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Title: A sociological study of the elite in a town in Bangladesh
Author: Khan, Fazlur Rashid
Awarding Body: University of Edinburgh
Current Institution: University of Edinburgh
Date of Award: 1977
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The community elite members of Rajshahi have been largely recruited from the maddhabitta category. The new elites are predominant in the power structure. They are involved in exchange relationships amongst themselves, with the non-elite members and with some national elite members in order to maintain or enhance their privileged positions. This relationship generally assumes the character of patronclientage or a horizontal alliance. The involved parties perceive their mutual advantage. Elite conflict centres around the sharing of privileges, distribution of patronage resources, personal jealousies, political rivalry etc. Conflicts simultaneously lead to the break-up of old exchange relationships and the emergence of new ones. The kinship system, caste and land tenure relationships facilitate the emergence of exchange relationships. In politics patronage plays a major role; political mobilization and alliance are effected through the distribution of patronage. Politics is largely non-ideological, pragmatic and leadership-centred. It ultimately leads to legitimacy crises of the ruling elites because of inadequacy, maldistribution and misappropriation of patronage resources, irregular practices and repression. They are subsequently displaced by the new ruling elites who undergo the same process. Resources must be available for the functioning of the patronage system. Private resources in Bangladesh are inadequate to maintain the system as a whole. Access to official resources are important because most of the resources are controlled by the government and the government-supported organizations. The securing of these resources and the distribution of resources through intermediaries give rise to brokerage in certain spheres. Brokerage plays a significant role in various community affairs. The semi-feudalistic system of production, parochialism, manipulation, poverty, very weak class consciousness, and quick upward mobility keep the patronage system operative. The growth of Western type capitalism or a communistic type social system may break up the system, but both these possibilities seem to be very remote in Bangladesh.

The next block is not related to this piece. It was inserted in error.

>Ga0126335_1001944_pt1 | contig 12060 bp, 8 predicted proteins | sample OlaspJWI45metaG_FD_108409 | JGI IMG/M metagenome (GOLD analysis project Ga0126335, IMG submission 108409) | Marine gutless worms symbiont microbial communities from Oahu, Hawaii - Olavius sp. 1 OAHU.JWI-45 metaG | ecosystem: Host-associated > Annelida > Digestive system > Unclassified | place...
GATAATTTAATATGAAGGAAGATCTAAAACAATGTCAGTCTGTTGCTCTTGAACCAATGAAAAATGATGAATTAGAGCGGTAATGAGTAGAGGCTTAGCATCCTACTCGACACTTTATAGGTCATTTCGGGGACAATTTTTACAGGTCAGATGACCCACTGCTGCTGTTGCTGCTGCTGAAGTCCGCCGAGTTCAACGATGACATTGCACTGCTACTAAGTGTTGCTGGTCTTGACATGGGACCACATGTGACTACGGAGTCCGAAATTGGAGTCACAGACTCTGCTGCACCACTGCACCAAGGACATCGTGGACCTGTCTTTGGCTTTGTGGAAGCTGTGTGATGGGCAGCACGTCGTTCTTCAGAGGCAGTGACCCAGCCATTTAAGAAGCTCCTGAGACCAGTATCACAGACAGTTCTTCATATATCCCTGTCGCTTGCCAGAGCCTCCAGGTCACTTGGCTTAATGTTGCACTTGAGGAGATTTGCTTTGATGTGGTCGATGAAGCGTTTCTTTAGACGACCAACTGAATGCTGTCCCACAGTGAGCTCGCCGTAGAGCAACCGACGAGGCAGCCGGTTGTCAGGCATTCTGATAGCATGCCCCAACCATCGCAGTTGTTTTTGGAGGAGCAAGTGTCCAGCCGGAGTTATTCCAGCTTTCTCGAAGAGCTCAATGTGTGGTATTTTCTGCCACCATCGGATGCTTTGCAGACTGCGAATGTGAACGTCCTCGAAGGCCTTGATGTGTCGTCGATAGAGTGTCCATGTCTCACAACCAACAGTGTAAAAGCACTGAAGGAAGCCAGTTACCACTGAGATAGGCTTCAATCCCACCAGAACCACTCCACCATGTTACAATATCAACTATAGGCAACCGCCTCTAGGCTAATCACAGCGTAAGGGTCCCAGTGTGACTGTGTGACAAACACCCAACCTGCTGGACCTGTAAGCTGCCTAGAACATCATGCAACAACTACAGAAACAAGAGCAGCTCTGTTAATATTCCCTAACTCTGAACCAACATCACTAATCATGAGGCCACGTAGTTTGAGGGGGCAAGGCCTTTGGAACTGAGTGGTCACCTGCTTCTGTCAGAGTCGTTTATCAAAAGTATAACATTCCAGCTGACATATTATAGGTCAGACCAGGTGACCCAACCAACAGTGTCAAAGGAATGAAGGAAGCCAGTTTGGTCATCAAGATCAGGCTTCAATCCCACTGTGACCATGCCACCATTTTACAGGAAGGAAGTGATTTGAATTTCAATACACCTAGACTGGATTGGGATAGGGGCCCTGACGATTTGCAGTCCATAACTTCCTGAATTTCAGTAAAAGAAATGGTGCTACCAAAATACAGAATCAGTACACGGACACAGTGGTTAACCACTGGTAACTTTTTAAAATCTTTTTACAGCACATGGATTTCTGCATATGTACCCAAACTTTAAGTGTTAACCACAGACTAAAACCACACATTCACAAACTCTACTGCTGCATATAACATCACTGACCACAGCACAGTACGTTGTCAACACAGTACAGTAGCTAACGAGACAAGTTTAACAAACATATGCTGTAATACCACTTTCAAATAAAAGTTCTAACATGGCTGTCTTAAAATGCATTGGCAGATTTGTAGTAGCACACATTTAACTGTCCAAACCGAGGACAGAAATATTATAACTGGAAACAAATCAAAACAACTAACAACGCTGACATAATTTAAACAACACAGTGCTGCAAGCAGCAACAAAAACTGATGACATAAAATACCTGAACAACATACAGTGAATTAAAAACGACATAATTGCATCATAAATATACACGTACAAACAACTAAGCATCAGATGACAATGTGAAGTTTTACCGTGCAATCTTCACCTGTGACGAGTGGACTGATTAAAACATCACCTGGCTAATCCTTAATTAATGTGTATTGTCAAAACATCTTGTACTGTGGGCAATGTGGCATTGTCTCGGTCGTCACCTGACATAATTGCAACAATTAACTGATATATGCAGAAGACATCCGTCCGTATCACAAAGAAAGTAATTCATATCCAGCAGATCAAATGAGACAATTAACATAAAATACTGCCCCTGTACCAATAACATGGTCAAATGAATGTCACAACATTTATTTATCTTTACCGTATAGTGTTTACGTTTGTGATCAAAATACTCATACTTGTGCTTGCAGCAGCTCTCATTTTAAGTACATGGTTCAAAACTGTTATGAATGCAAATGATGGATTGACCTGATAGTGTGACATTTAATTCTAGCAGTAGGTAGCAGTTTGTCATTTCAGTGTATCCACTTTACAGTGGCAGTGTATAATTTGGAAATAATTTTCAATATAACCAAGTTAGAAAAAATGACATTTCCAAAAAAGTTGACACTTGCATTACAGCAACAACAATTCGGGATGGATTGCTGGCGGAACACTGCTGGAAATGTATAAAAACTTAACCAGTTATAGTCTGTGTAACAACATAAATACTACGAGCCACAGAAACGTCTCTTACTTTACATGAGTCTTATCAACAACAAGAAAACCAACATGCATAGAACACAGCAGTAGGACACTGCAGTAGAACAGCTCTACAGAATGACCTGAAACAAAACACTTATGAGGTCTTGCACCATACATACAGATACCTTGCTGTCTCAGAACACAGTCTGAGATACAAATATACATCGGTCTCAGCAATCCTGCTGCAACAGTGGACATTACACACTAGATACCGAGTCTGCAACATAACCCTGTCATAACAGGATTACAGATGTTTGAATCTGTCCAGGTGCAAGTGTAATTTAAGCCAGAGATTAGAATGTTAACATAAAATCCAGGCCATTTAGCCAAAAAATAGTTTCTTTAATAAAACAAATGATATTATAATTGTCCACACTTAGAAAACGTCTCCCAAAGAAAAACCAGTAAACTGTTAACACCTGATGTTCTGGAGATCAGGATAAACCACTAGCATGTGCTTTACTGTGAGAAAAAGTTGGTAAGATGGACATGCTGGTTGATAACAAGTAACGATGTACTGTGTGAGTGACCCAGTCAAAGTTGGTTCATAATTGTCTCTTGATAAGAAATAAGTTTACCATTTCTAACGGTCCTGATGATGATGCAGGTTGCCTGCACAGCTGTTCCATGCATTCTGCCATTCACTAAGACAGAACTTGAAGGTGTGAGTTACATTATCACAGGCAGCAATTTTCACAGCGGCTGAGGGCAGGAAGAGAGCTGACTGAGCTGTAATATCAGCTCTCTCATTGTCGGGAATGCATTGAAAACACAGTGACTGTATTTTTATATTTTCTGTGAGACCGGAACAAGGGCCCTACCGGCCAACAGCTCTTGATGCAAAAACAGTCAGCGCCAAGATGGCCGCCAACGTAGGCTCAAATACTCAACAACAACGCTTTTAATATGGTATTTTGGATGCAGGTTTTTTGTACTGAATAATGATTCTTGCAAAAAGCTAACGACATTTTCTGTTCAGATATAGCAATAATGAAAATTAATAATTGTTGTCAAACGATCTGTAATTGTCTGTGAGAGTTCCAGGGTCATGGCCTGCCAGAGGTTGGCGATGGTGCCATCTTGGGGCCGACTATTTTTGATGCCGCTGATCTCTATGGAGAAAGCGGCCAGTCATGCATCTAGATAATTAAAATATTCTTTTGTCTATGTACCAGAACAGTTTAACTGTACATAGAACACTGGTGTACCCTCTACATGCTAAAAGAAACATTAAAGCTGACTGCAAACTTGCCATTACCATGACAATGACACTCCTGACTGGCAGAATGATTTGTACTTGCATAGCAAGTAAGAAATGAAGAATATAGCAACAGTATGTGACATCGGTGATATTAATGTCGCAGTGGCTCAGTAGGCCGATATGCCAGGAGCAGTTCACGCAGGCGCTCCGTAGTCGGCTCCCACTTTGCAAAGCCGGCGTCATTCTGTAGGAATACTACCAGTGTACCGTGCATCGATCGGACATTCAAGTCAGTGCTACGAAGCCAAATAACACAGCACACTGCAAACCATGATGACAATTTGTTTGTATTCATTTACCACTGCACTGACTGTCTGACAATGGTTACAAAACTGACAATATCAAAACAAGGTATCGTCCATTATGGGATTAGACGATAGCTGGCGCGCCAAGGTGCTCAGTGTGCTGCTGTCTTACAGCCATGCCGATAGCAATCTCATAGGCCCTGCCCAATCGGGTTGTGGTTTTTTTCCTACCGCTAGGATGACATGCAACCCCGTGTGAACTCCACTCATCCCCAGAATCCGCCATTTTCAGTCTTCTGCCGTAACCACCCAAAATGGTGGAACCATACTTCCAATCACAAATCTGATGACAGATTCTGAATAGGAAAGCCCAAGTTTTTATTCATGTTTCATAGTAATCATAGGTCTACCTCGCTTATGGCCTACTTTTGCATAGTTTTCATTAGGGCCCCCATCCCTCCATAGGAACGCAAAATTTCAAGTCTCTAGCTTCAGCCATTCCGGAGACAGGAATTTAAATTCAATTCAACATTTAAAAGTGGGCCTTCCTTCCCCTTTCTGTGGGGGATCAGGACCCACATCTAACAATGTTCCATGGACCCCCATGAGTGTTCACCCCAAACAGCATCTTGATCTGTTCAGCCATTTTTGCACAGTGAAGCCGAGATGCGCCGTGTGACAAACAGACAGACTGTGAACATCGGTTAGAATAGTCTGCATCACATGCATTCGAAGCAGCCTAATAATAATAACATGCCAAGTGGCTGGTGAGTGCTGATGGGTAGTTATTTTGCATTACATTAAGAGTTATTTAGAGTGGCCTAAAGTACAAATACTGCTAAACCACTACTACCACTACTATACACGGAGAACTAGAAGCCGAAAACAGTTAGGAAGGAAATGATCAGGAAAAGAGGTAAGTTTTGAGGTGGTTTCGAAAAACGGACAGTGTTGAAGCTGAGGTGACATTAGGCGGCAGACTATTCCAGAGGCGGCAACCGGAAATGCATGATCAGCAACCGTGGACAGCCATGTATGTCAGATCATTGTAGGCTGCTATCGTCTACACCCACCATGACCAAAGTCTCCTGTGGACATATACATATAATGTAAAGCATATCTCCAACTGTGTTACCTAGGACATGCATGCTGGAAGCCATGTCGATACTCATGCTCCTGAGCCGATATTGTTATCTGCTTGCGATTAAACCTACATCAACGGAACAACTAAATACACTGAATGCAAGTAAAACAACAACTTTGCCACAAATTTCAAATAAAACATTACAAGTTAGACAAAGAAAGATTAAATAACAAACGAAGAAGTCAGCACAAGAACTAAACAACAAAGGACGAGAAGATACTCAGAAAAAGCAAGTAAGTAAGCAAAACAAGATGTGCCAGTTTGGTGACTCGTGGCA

Supervisor: Not available Sponsor: Not available
Qualification Name: Thesis (Ph.D.) Qualification Level: Doctoral
EThOS ID:  DOI: Not available